Top five security challenges and considerations for the IIoT
The Industrial Internet of Things (IIoT) has presented manufacturers with the opportunity to embrace a range of product efficiencies, from cost savings and remote monitoring, to predictive maintenance and safer working environments. However, the very nature of IIoT can pose a security challenge if these risks are not properly managed, because the potential attack surface is so much greater.
IIoT platforms are constantly growing and evolving, introducing new communication channels, data stores, ports and endpoints over time. If these are not appropriately protected, then owners and operators risk real security vulnerabilities. This can lead to loss of revenue, production downtime, data theft, reputational damage, amongst others - so ensuring an IIoT system is secure is absolutely critical.
Here are five key security areas that need to be considered for IIoT platforms.
- Embrace encryption
Firstly, sensitive data must be encrypted. We’ve seen first-hand a surprising number of instances where sensitive data is hardcoded into software, because this approach provides other systems with easy access to this data. But this leaves data open to errors, compromises performance, and leaves restricted information wide open.
Encrypting data is essential to stop sensitive data from being compromised, and should not be overlooked. End-to-end encryption ensures only those with a decryption key can gain access to information as it crosses over the network.
- Lessons for LAN
For local area networks (LAN), businesses are at risk from a lack of authentication and security in process sensors. Many IIoT systems are not designed and built with optimal security credentials in mind, with compromised data potentially leading to damaged products, regulatory problems, or on-site hazards.
Because these platforms use a diverse range of equipment across a number of sites, it’s important that businesses have a comprehensive understanding of the devices and sensors they have installed across a network, and to ensure these are supported by robust network security and device authentication procedures. Only by doing this will deployments between devices, edge equipment and back-end systems be secure.
- Don’t forget network ports
If incorrectly configured, left open, or established with poor authentication practices, then network ports can be an easy way for cyberattackers to access transmitted data. Ports that are used often are typically at greater risk, and as the scale of your business’ connected devices grows, the requirement to improve protection for data stores and gateways will only grow too.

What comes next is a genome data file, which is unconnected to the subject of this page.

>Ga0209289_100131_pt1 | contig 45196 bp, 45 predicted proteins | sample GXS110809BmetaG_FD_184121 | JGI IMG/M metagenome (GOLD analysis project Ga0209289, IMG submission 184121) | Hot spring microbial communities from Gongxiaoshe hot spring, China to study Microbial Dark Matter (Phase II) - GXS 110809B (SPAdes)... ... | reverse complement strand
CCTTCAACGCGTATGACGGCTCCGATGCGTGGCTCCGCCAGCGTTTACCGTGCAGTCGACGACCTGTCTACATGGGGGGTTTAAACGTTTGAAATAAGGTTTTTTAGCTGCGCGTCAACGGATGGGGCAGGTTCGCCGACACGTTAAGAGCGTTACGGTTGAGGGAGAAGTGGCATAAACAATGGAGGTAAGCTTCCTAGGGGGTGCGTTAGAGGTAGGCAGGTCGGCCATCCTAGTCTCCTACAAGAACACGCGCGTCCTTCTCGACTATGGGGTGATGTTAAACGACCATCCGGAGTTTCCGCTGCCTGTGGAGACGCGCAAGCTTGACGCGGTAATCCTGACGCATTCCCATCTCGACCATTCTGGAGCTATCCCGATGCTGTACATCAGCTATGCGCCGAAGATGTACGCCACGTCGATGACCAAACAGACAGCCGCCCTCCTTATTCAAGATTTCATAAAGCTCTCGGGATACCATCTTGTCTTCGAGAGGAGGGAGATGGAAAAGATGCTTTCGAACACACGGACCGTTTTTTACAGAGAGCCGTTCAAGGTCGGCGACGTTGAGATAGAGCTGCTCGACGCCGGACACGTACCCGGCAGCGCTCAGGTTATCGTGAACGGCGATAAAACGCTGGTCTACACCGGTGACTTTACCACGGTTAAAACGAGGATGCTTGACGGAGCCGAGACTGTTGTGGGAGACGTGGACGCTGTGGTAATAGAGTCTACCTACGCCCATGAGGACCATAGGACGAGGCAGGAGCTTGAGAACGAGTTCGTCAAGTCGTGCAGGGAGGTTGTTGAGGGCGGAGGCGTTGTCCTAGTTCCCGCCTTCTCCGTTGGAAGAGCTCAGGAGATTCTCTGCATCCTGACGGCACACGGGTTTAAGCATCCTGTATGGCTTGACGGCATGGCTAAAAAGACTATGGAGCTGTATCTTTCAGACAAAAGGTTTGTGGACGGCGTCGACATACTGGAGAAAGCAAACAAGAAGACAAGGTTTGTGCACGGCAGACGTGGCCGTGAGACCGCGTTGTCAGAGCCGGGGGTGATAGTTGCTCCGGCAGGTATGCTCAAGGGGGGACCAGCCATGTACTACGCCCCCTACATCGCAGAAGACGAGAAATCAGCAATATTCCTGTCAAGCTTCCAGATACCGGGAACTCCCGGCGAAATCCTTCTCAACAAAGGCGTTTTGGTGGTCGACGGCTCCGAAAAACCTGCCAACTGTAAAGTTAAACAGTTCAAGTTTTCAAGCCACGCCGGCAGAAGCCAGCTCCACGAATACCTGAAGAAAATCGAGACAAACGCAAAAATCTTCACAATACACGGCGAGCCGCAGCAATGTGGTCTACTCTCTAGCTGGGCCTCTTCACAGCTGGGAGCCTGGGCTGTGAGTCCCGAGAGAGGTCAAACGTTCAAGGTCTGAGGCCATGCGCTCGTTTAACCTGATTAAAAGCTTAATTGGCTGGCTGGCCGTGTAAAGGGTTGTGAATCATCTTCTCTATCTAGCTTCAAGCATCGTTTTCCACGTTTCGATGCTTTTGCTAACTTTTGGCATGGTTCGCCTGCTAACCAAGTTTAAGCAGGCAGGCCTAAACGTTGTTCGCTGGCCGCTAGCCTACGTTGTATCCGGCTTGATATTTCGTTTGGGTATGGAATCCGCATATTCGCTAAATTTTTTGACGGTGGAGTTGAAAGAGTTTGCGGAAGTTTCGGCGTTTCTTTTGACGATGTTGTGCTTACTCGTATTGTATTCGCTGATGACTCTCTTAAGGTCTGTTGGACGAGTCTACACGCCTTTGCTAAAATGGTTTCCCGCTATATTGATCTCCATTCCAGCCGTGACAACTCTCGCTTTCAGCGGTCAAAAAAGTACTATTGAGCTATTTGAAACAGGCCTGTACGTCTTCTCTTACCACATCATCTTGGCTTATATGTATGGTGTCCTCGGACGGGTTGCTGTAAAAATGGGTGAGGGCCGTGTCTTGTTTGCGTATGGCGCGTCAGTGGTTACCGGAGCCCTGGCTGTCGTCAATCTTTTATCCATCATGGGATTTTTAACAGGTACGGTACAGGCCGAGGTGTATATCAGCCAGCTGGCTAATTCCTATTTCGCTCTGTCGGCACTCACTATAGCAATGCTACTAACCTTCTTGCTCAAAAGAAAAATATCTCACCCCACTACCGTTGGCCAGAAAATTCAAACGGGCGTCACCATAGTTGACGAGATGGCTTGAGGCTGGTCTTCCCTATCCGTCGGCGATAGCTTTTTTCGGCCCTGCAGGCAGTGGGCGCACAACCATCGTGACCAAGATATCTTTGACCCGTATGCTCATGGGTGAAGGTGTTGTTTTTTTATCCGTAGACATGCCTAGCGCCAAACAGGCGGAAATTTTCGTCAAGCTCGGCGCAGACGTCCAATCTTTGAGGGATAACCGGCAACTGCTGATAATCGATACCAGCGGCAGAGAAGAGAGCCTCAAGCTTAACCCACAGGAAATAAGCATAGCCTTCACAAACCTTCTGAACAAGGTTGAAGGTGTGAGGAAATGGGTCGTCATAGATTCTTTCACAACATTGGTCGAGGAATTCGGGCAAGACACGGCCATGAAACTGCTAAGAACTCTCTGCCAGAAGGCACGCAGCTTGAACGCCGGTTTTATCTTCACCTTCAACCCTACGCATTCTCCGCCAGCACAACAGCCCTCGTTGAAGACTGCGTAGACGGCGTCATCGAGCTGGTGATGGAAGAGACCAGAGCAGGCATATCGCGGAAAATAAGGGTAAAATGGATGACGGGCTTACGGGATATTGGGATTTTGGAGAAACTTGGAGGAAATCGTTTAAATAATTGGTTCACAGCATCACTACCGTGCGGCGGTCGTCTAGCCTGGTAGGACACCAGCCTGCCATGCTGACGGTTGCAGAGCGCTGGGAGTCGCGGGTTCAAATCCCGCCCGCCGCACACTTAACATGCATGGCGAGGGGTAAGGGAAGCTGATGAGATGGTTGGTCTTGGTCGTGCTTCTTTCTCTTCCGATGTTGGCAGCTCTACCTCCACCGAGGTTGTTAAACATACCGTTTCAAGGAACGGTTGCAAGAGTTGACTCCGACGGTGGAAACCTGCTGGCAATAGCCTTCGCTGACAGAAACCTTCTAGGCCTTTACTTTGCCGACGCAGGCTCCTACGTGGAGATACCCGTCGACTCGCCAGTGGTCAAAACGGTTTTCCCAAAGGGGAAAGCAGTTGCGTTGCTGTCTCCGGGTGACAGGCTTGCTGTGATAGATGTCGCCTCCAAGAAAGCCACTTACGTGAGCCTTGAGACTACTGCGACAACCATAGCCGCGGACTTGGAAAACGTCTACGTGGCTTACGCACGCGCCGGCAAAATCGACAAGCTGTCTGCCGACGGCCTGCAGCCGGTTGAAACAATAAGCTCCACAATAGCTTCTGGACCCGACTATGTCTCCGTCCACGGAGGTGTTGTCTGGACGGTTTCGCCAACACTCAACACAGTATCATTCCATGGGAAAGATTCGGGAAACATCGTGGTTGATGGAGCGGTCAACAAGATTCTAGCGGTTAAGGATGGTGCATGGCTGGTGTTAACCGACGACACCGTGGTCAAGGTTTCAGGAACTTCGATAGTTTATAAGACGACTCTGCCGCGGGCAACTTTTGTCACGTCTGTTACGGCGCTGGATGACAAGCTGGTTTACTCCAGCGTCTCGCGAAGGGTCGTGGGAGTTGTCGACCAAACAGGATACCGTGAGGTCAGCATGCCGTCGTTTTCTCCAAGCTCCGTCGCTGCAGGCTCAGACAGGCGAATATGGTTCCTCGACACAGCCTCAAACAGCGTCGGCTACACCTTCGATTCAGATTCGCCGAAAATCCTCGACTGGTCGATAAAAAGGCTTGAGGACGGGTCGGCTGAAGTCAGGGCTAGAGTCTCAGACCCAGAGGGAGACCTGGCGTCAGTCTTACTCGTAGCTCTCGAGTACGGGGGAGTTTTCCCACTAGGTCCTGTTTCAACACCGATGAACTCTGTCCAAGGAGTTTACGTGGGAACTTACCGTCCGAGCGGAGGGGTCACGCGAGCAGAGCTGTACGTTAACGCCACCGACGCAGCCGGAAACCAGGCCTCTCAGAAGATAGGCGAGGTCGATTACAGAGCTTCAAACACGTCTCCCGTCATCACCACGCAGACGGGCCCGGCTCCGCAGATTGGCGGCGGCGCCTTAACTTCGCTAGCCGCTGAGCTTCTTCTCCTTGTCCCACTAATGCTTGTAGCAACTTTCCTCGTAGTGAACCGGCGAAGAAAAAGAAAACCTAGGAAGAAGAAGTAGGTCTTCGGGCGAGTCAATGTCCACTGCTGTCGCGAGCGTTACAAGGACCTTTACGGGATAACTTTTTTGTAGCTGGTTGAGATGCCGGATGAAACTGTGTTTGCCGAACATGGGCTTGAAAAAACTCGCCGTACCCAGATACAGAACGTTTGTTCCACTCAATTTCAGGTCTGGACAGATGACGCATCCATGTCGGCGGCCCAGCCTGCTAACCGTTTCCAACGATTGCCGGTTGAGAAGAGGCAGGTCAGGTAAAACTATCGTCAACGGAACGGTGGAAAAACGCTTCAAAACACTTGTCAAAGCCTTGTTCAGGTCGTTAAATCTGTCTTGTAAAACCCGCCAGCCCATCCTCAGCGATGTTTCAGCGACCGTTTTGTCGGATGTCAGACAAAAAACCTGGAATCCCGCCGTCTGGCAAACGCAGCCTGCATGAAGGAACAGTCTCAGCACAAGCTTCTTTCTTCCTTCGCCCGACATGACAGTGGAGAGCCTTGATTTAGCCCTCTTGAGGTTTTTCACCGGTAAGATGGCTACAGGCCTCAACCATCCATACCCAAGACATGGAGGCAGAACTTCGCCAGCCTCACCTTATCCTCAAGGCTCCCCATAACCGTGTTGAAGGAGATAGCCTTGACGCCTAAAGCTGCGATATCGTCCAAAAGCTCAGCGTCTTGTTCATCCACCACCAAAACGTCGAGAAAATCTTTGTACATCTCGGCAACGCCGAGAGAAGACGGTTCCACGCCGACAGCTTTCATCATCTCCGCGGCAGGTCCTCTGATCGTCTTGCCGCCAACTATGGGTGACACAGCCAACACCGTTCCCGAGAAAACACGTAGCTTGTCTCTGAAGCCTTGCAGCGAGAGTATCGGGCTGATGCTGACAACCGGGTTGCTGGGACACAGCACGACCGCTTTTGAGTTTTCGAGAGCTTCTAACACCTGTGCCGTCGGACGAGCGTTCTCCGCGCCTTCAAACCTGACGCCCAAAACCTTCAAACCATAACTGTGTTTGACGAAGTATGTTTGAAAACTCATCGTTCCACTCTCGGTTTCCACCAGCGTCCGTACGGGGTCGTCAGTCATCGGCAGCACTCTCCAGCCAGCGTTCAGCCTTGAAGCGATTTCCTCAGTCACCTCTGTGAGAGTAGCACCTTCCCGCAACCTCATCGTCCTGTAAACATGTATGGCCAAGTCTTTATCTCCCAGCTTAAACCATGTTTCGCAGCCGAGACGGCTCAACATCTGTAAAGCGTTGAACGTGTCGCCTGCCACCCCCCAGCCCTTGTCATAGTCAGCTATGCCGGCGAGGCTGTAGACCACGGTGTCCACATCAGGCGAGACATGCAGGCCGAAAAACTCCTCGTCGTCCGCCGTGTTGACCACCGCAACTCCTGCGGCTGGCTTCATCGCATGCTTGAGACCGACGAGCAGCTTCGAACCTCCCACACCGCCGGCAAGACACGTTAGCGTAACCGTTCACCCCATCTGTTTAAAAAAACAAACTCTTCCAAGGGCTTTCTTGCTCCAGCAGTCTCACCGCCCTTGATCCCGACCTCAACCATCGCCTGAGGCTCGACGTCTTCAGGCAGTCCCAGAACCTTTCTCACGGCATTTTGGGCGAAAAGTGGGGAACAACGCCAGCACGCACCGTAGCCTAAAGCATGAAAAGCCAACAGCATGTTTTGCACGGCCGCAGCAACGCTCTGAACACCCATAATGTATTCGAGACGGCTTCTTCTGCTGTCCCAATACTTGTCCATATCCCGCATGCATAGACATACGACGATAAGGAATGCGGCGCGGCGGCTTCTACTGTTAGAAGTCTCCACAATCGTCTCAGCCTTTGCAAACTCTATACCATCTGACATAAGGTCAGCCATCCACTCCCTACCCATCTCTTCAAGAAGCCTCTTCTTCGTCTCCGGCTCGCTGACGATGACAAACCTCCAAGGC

- Ensure endpoints are secure
While one of the key benefits to IIoT platforms is that many processes are automated, a range of professionals will undoubtedly have to access a system’s user endpoints, whether they be managers, engineers, technicians or another system. To deliver assured protection, these endpoints must be secured with clearly defined user permissions and multi-factor authentication.
Segmentation can also help limit the impact of any cyberattacks. By siloing certain devices off, businesses should follow the principle of least privilege, enhancing security and limiting the extent of a cyberattack should one occur.
- Remember resilience
When planning security measures for your IIoT technology, it’s also crucial that you bear in mind the issue of resilience. This was a critical challenge for A-Safe, a world-leading manufacturer of polymer safety barriers, when it was creating its first IIoT-enabled product, RackEye. RackEye provides warehouse operators with a digital service that can monitor the health of warehouse racking around the clock. Using thousands of sensors at each site, RackEye tracks the ongoing wear and tear that might impact the structural integrity of racking, allowing warehouse operators to make safety assessments.
When considering the resilience required of such a system, David Edgar, Director of Technology at A-Safe, explains: “We needed a platform that wouldn’t stop working at the first sight of failure. We wanted a system that could self-diagnose and recover. So we built in redundancy, to make sure we didn’t lose any messages if there was ever an outage. Edge computing was critical for this, as safety systems can’t rely on the Internet - we had to have the capacity to store data locally.”
For this reason, resilience should be approached as another essential security element for your IIoT project.
And if you’re interested in finding out more about edge computing and the benefits it can deliver, then be sure to check out one of our other recent blog posts here.
Whether security is needed to protect devices, gateway technology, or backend cloud infrastructures, it’s always recommended that you consult with an experienced and knowledgeable expert, who can assess all the security and resilience factors that you need to consider. If you’re planning such a project, then we’d love to hear from you.
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